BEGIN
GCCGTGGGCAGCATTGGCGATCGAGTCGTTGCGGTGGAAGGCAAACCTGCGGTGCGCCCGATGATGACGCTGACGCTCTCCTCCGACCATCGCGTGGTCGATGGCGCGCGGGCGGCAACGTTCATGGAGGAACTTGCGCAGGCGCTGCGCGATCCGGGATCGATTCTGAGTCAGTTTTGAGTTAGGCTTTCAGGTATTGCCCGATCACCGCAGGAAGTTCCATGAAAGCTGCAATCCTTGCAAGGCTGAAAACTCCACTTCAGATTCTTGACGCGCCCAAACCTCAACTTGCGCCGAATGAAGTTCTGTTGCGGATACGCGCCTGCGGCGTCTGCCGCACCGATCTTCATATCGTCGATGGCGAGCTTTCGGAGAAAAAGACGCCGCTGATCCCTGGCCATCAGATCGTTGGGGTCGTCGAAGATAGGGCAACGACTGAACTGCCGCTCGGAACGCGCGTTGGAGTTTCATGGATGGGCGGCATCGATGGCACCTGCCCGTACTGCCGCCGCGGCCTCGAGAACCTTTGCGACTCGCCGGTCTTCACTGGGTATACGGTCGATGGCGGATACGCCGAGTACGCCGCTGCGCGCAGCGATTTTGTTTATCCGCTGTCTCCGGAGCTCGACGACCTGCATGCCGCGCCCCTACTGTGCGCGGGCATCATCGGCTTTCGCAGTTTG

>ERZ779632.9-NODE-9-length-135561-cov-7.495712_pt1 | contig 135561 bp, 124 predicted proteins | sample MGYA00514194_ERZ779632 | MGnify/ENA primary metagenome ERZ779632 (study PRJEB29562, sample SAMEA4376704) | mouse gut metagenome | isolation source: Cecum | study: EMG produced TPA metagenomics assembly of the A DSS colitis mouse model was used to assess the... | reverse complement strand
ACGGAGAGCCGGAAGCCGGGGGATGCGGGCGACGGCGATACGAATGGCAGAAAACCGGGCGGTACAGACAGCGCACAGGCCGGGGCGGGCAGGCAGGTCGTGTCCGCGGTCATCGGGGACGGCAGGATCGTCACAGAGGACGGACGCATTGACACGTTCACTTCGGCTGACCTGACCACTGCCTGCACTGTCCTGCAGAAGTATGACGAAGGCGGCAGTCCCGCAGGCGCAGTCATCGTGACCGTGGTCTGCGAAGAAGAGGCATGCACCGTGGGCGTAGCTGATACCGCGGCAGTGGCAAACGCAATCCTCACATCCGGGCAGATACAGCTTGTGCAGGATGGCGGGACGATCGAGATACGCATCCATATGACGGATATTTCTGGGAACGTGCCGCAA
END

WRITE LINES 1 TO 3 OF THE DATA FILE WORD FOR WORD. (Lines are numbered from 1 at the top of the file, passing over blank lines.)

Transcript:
GCCGTGGGCAGCATTGGCGATCGAGTCGTTGCGGTGGAAGGCAAACCTGCGGTGCGCCCGATGATGACGCTGACGCTCTCCTCCGACCATCGCGTGGTCGATGGCGCGCGGGCGGCAACGTTCATGGAGGAACTTGCGCAGGCGCTGCGCGATCCGGGATCGATTCTGAGTCAGTTTTGAGTTAGGCTTTCAGGTATTGCCCGATCACCGCAGGAAGTTCCATGAAAGCTGCAATCCTTGCAAGGCTGAAAACTCCACTTCAGATTCTTGACGCGCCCAAACCTCAACTTGCGCCGAATGAAGTTCTGTTGCGGATACGCGCCTGCGGCGTCTGCCGCACCGATCTTCATATCGTCGATGGCGAGCTTTCGGAGAAAAAGACGCCGCTGATCCCTGGCCATCAGATCGTTGGGGTCGTCGAAGATAGGGCAACGACTGAACTGCCGCTCGGAACGCGCGTTGGAGTTTCATGGATGGGCGGCATCGATGGCACCTGCCCGTACTGCCGCCGCGGCCTCGAGAACCTTTGCGACTCGCCGGTCTTCACTGGGTATACGGTCGATGGCGGATACGCCGAGTACGCCGCTGCGCGCAGCGATTTTGTTTATCCGCTGTCTCCGGAGCTCGACGACCTGCATGCCGCGCCCCTACTGTGCGCGGGCATCATCGGCTTTCGCAGTTTG

>ERZ779632.9-NODE-9-length-135561-cov-7.495712_pt1 | contig 135561 bp, 124 predicted proteins | sample MGYA00514194_ERZ779632 | MGnify/ENA primary metagenome ERZ779632 (study PRJEB29562, sample SAMEA4376704) | mouse gut metagenome | isolation source: Cecum | study: EMG produced TPA metagenomics assembly of the A DSS colitis mouse model was used to assess the... | reverse complement strand
ACGGAGAGCCGGAAGCCGGGGGATGCGGGCGACGGCGATACGAATGGCAGAAAACCGGGCGGTACAGACAGCGCACAGGCCGGGGCGGGCAGGCAGGTCGTGTCCGCGGTCATCGGGGACGGCAGGATCGTCACAGAGGACGGACGCATTGACACGTTCACTTCGGCTGACCTGACCACTGCCTGCACTGTCCTGCAGAAGTATGACGAAGGCGGCAGTCCCGCAGGCGCAGTCATCGTGACCGTGGTCTGCGAAGAAGAGGCATGCACCGTGGGCGTAGCTGATACCGCGGCAGTGGCAAACGCAATCCTCACATCCGGGCAGATACAGCTTGTGCAGGATGGCGGGACGATCGAGATACGCATCCATATGACGGATATTTCTGGGAACGTGCCGCAA